Almost nobody saw the conversation take place.
But for the three men that were involved, it was perhaps a season-defining moment that helped the Chargers carve out a path to the postseason.
Back on November 13, the visiting locker room at Levi's Stadium was nearly empty.
Just as Chargers Head Coach Brandon Staley was about to head for the bus, he took a brief moment — maybe 90 seconds at most — to meet with two of his star players.
"I remember it well," Staley said of his chat with Justin Herbert and Derwin James, Jr.
The Bolts star safety recalled the conversation.
"He was telling us that we just needed to stay in the fight and stay together. It may look a little gray right now but everything we want is still in front of us," James said. "Me and Herbert, he looked at the both of us and said, 'You are two leaders on this team. You make the offense go and you make the defense go.'
"I loved that from him," James added.
Herbert said the moment was reflective of the overall attitude and demeanor that Staley has brought to the Bolts.
"One of the great things about Coach Staley is that he's been the same person these past two years," Herbert said. "Whether we win or whether we lose, he still preaches the same thing.
"He's been an incredible leader and has the respect of everyone in that locker room," Herbert added. "Everyone wants to play for him."
Staley recently described a synopsis of the message he shared in the corner of the locker room as the three of them had bags slung over their shoulders.
"It was a moment where I was really, really proud of how both those two led us in that game," Staley said.
Check out some photos of Brandon Staley's previous coaching stops that led him to be named the 17th head coach in Chargers history.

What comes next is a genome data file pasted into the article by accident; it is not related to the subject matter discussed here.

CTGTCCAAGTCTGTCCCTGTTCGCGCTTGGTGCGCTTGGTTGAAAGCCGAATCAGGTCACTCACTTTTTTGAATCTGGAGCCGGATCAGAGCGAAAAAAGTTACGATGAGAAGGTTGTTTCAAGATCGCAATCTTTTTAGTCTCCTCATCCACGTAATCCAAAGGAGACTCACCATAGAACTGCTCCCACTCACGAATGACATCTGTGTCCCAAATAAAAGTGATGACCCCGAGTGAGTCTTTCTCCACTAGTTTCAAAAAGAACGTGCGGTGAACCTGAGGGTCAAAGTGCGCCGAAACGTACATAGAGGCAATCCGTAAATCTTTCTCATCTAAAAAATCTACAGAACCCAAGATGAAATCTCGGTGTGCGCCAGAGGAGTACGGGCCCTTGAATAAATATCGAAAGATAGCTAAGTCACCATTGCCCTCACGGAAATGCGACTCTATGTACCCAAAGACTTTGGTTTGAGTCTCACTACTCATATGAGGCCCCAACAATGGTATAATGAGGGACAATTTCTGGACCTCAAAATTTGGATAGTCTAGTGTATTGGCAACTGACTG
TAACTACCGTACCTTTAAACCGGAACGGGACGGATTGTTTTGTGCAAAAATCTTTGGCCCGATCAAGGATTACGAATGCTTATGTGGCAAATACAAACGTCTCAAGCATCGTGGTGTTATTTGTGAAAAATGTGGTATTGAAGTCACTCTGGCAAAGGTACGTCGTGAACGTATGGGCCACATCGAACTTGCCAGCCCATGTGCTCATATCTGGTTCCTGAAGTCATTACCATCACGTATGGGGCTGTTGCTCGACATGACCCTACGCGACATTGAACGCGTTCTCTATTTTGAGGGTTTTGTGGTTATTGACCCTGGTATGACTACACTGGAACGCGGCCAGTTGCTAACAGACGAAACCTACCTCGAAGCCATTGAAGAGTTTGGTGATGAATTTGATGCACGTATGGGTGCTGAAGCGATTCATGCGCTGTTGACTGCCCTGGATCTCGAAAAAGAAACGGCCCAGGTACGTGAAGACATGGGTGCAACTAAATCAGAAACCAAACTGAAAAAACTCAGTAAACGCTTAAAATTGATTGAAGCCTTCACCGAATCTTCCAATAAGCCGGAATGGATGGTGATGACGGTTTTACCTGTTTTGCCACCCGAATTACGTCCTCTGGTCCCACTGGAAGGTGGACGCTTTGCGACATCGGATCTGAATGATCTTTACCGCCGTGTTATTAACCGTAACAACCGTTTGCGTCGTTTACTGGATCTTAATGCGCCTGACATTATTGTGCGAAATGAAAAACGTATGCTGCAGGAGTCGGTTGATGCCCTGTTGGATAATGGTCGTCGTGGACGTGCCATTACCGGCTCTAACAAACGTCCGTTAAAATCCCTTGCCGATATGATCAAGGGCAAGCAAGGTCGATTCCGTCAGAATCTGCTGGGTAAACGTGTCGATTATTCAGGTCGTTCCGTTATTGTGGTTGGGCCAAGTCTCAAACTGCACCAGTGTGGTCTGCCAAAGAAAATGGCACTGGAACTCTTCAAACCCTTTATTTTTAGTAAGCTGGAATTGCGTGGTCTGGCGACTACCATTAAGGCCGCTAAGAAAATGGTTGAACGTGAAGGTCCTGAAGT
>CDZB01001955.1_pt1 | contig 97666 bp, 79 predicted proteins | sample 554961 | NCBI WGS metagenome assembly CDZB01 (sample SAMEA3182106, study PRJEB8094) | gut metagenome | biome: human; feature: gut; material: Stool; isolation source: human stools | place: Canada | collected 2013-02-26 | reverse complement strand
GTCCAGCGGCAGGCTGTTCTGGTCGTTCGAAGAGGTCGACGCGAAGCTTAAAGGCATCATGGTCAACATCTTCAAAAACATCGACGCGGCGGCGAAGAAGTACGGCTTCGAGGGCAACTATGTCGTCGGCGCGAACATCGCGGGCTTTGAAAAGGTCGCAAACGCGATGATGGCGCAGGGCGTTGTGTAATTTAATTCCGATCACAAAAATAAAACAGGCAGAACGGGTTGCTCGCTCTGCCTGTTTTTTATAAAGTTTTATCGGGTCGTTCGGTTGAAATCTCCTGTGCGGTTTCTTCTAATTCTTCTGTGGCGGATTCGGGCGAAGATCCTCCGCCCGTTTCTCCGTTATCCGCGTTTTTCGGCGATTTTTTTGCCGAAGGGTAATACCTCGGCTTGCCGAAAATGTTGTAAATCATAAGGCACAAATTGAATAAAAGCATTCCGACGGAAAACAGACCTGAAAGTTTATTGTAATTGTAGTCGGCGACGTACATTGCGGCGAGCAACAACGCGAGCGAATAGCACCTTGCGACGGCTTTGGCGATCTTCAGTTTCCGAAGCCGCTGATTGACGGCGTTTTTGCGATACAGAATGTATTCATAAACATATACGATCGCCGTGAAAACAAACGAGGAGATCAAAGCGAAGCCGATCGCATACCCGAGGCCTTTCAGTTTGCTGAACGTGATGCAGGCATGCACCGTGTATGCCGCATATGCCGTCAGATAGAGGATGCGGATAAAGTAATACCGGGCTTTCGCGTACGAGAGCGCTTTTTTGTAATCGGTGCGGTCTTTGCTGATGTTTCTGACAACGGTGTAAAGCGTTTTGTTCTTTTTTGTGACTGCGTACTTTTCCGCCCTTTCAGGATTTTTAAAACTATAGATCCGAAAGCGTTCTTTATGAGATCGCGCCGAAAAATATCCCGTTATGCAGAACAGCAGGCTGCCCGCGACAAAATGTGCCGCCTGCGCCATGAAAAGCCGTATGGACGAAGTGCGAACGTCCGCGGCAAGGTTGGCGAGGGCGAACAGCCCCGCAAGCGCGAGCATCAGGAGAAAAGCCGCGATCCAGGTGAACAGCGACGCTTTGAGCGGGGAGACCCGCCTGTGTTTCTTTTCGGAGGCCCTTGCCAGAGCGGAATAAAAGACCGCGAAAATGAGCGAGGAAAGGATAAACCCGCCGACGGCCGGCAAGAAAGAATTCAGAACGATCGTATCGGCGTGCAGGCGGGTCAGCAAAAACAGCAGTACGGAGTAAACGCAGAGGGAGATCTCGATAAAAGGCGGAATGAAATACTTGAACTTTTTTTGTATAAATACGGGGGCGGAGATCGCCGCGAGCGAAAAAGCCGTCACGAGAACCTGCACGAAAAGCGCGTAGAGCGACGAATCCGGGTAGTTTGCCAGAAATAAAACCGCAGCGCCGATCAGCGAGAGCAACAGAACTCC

Staley's impactful message came after a 22-16 loss to the 49ers in primetime.
The Chargers had fallen to 5-4 after Staley's squad had held the lead for more than 52 minutes in Week 10. It was a courageous and gritty effort from a Bolts team that was severely banged up coming into the game.
Keenan Allen, Mike Williams and Trey Pipkins III were inactive. Joey Bosa, Rashawn Slater, J.C. Jackson, Joshua Kelley and Austin Johnson were on Injured Reserve.
Health-wise, things didn't get much better during the game, as defensive tackles Otito Ogbonnia and Christian Covington suffered injuries and were eventually put on Injured Reserve.
"We were down a bunch of guys," Staley said. "San Francisco was coming off a bye, at full strength, and I just thought we competed at such a high level."
In a frustrated locker room, Staley sought out two faces of the franchise and made sure he recognized the fight and effort their respective sides of the ball had shown when the whole world was watching.
"I just told them that you could tell a lot about the leaders of your football team by how they play in a game like that when the deck is stacked against you," Staley said. "I just said, 'You guys are so young, but our future is so bright. Because you guys will never let us fail and never let your teammates go out there and not lay it on the line. You're going to have to remember this game and what it took, because we're going to continue to fight like this as we go.'
"I was just really proud of them and challenged them to continue to use one another, do it together," Staley added, "and it will have a big impact on our team."
Both James and Herbert listened to the message after a night where the Chargers missed a chance to pick up their second straight win coming off the bye week.